Thurman Lee Thomas (born May 16, 1966 in Houston, Texas) grew up playing football on the Missouri City Junior High School and Willowridge High School teams before attending college at Oklahoma State University and playing most of his NFL career for the Buffalo Bills. Thurman is a member of both the College Football Hall of Fame and the Pro Football Hall of Fame.
At Oklahoma State, Thomas had 897 rushes for 4,595 yards, 43 touchdowns, 5,146 total yards, and 21 100-yard rushing games. He was also a Heisman Trophy candidate in his senior year. He was a first team selection on the College Football All-America team in 1985 and 1987. In the 1987 Sun Bowl, Thomas ran for 157 yards and four touchdowns in the 35-33 victory over West Virginia, keeping teammate Barry Sanders on the sidelines for the majority of the game. Thomas left OSU as the school's all-time leading rusher and his number 34 is one of only three jerseys retired at Oklahoma State.
The Buffalo Bills selected THurman THomas with their first pick in the 1988 NFL Draft.. Thomas is well known as part of the offense that included Jim Kelly and Andrew Reed which led the Bills to four straight Super Bowl appearances.
Thomas was the AFC rushing leader in 1990, 1991, and 1993. In the first three seasons of this career, Thomas had a total of 12 games with at least 100 yards rushing. The Bills won every one of those games. In 1989 and 1990, his combined total yards from scrimmage was 3,742. This was more than 200 yards better than any other player in the NFL. He was voted to the All-Pro team in 1990 and 1991, was selected to 5 straight Pro Bowls from 1989–1993, and was named the NFL MVP in 1991, after becoming the 11th player in NFL history to finish a season with over 2,000 all-purpose yards.
Thomas currently holds the all-time Buffalo Bills rushing record with 11,938 yards and the team record for yards from scrimmage with 16,279 over 12 years. He is also 4th overall in team scoring. Overall, Thomas finished his 13 seasons (his 13th season he played for Miami) with 12,074 rushing yards, 472 receptions for 4,458 yards, and 88 touchdowns (65 rushing and 23 receiving) with 16,532 total yards from scrimmage. He is one of six players (Jim Brown, Lenny Moore, Marcus Allen, Marshall Faulk, and Herschel Walker) to exceed 60 TDs rushing and 20 TDs receiving.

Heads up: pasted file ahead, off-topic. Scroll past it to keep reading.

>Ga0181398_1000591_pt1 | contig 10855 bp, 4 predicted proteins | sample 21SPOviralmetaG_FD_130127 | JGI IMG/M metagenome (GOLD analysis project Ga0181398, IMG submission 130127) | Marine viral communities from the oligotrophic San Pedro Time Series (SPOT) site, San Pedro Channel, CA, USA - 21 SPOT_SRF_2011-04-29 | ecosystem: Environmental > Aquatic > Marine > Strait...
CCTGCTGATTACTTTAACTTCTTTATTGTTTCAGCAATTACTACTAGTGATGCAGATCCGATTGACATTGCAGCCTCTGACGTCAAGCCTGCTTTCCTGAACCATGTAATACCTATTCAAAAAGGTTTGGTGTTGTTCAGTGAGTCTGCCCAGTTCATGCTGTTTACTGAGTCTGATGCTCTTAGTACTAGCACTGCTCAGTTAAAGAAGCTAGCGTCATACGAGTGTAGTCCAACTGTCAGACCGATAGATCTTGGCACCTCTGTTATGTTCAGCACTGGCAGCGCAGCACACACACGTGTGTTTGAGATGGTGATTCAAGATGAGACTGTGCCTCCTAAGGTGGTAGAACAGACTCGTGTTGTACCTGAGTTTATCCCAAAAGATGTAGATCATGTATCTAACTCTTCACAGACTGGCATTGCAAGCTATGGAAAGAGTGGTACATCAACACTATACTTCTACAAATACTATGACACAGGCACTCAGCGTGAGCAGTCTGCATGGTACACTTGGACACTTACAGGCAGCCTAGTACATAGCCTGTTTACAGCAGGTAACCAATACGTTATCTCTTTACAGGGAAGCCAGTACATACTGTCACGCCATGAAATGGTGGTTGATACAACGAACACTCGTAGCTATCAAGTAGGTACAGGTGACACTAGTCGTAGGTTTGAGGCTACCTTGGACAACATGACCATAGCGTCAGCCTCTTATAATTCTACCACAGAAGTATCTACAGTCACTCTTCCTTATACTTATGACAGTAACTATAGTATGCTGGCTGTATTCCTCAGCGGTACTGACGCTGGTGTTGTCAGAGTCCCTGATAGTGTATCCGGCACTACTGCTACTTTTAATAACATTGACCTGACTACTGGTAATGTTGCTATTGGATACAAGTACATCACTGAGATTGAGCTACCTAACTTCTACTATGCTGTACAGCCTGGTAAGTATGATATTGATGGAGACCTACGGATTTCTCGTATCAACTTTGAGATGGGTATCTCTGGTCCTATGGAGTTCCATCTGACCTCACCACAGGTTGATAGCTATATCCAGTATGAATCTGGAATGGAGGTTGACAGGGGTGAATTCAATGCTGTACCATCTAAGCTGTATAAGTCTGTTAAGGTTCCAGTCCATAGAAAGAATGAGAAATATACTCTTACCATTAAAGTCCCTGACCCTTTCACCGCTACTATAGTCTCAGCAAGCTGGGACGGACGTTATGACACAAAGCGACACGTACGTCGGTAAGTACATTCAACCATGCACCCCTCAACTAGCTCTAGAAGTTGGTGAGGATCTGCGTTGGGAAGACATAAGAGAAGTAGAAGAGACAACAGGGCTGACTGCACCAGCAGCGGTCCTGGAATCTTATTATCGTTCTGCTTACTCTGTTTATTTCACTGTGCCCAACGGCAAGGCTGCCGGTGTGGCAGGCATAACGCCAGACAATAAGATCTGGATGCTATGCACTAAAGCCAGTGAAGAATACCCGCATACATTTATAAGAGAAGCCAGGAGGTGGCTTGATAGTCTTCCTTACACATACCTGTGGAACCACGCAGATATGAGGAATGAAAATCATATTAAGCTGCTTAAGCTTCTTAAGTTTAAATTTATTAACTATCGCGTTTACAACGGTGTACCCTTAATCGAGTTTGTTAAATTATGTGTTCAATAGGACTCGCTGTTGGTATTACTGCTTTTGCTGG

Thomas is the only player in NFL history to lead the league in total yards from scrimmage for four consecutive seasons. He is one of only six running backs to have over 400 receptions and 10,000 yards rushing. Thomas is also one of five running backs to have rushed for over 1,000 yards in 8 consecutive seasons. Thomas also set NFL playoff records with the most career points (126), touchdowns (21), and consecutive playoff games with a touchdown (9). Overall, he rushed for 1,442 yards and caught 76 passes for 672 yards in his 21 postseason games. He is also the first player ever to score a touchdown in 4 consecutive Super Bowls.
Thurman played for the Buffalo Bills for 12 seasons. When the Bills ran out of money under their salary cap in 2000, Thomas signed with the Miami Dolphins. He suffered a knee injury on November 12, 2000 against the San Diego Chargers which ended his NFL career. After deciding to retire, Thurman signed a one-day contract on February 27, 2001 with Buffalo so that he could retire as a Bill.
Thurman Thomas was selected on February 3, 2007, to be inducted into the Pro Football Hall of Fame.